Debt blowout shows need to fund TAFEs, not VET FEE-HELP
Revelations of a blowout in unpaid VET FEE-HELP debt shows the need for a halt to the privatisation of Vocational Education and Training and for guaranteed funding to be delivered to TAFEs, the AEU said today.
National Centre for Vocational Education Research data shows that half the students enrolled in diploma courses are dropping out, often after having accrued a VET FEE-HELP debt.
This is on top of data which shows that just one-in-five students with VET FEE-HELP debt who enrolled in a course in 2012 had graduated three years later.
AEU Federal TAFE Secretary Pat Forward said that the explosion in VET FEE-HELP debt was fuelling big profits for private providers of VET, who accounted for three-quarters of VET FEE-HELP debt, but was hurting students by driving down the quality of courses.
“Total VET FEE-HELP debt for 2014 was $1.7 billion, but 2015 debt had reached $1.74 billion by mid-May and is on track to reach $4 billion by the end of the year. This explosive growth is creating a huge liability for taxpayers and channelling funding away from TAFEs,” Ms Forward said.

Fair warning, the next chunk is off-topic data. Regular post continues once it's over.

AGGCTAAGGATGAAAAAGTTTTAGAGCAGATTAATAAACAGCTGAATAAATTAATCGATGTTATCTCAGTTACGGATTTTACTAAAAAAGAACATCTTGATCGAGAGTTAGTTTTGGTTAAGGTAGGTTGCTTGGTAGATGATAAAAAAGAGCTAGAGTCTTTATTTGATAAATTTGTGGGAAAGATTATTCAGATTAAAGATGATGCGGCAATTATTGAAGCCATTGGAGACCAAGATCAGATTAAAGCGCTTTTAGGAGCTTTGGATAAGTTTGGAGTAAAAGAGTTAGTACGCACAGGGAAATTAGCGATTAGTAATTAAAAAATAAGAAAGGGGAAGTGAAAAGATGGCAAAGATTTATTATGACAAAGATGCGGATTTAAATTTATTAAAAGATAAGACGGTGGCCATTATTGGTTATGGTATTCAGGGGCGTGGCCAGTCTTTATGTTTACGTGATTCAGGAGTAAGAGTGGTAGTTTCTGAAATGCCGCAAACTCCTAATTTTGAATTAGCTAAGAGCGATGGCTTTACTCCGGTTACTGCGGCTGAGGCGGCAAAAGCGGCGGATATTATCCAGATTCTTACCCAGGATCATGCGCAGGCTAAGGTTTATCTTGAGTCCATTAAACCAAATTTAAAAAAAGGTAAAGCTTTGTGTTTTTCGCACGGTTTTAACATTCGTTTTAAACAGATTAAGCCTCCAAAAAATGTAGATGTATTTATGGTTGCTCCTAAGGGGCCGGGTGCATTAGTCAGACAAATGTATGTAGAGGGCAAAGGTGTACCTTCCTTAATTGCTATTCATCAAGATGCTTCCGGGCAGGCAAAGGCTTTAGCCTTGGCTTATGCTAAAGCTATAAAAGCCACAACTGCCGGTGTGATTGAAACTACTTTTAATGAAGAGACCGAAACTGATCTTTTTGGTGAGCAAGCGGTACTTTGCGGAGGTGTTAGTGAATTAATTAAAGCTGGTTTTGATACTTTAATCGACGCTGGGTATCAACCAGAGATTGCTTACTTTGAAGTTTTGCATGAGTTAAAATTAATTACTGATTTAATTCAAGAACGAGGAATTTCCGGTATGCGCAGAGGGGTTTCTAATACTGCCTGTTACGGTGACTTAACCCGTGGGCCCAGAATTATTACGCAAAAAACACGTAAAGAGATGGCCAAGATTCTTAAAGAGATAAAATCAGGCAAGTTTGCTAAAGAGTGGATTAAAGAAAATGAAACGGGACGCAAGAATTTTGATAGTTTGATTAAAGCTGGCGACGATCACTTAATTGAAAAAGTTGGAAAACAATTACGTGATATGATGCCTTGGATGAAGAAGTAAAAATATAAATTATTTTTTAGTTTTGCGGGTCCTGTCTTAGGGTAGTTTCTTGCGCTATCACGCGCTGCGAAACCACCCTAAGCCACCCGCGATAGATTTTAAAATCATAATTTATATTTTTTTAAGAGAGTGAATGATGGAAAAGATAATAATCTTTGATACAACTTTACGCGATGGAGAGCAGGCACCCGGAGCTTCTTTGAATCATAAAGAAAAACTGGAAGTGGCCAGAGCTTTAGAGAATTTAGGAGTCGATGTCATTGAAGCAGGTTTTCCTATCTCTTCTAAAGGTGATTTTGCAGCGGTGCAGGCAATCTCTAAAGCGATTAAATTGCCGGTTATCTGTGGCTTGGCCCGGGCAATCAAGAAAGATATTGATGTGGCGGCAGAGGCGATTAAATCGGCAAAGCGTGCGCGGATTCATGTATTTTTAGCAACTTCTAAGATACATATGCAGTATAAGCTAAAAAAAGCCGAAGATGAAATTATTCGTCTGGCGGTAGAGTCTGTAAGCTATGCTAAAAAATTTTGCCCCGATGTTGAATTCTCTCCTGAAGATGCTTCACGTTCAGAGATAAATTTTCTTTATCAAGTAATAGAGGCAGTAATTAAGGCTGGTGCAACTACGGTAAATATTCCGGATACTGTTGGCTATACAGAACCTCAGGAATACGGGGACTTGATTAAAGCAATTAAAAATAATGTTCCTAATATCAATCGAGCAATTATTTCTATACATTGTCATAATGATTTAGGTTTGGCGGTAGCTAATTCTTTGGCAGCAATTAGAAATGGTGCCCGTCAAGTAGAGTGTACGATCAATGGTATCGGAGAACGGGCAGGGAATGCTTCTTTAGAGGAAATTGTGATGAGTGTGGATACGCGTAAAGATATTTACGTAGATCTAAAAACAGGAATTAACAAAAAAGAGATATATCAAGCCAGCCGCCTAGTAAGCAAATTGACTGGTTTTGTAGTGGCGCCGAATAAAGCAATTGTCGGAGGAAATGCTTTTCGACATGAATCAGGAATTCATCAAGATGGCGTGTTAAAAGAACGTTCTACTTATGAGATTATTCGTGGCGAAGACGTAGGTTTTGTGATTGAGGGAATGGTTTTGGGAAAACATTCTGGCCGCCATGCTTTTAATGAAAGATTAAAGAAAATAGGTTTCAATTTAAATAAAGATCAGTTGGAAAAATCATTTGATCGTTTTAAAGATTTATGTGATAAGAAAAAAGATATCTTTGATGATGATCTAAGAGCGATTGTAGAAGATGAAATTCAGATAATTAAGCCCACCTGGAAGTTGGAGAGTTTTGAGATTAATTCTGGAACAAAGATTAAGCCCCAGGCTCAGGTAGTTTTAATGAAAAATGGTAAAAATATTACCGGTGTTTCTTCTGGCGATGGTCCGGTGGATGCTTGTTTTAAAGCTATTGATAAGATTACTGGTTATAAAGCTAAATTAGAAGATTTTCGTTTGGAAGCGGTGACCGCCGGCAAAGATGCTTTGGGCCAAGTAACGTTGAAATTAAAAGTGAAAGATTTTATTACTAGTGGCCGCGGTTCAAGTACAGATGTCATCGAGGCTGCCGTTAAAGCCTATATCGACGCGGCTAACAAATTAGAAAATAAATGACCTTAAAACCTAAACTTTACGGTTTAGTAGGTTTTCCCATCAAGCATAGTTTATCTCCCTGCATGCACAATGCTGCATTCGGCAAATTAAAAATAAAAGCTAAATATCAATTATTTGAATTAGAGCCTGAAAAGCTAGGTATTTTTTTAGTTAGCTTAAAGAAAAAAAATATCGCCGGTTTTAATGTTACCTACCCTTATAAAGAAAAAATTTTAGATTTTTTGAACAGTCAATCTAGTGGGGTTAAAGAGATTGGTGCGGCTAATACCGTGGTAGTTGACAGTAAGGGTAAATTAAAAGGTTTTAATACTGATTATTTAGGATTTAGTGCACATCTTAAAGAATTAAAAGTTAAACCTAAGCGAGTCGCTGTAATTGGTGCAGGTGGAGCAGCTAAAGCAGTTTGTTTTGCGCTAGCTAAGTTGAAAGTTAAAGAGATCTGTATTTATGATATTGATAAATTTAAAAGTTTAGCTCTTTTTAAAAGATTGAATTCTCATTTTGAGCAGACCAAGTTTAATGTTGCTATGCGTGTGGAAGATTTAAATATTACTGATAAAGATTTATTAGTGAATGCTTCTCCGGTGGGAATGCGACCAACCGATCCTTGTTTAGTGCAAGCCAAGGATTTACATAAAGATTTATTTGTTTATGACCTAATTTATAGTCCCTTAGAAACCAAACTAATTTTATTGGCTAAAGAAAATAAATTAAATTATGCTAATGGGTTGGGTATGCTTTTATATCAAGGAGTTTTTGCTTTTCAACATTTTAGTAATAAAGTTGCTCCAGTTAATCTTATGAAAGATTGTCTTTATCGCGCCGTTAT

“The Grattan Institute has estimated that 40 per cent of this debt will never be repaid, effectively delivering big profits to private providers at the expense of taxpayers.
“Overall VET funding has declined by 25 per cent per student contact hour since 2004, and has driven the growth in VET FEE-HELP debts.
“A Senate Inquiry into the funding of VET released earlier this month found serious flaws in the VET FEE-HELP scheme, and stated that its continued operation poses an “unacceptable risk to the Commonwealth”.
“The Inquiry has also found that controls on providers have been “unacceptably loose” and there is “no effective price control” in the private VET system.
“Fees in the VET sector remain completely unregulated, in total contrast to HECS fees for universities. That lets dodgy operators prey on some of our most vulnerable students, burdening them with debts of tens of thousands of dollars for worthless qualifications.
“We need to ensure that at least 70 per cent of funding for VET is reserved for TAFEs to ensure that they can remain at the heart of the training system. If we lose the quality, capacity and experience of TAFE, the standards of vocational training in Australia will fall.
Media Contact: Ben Ruse 0437 971 291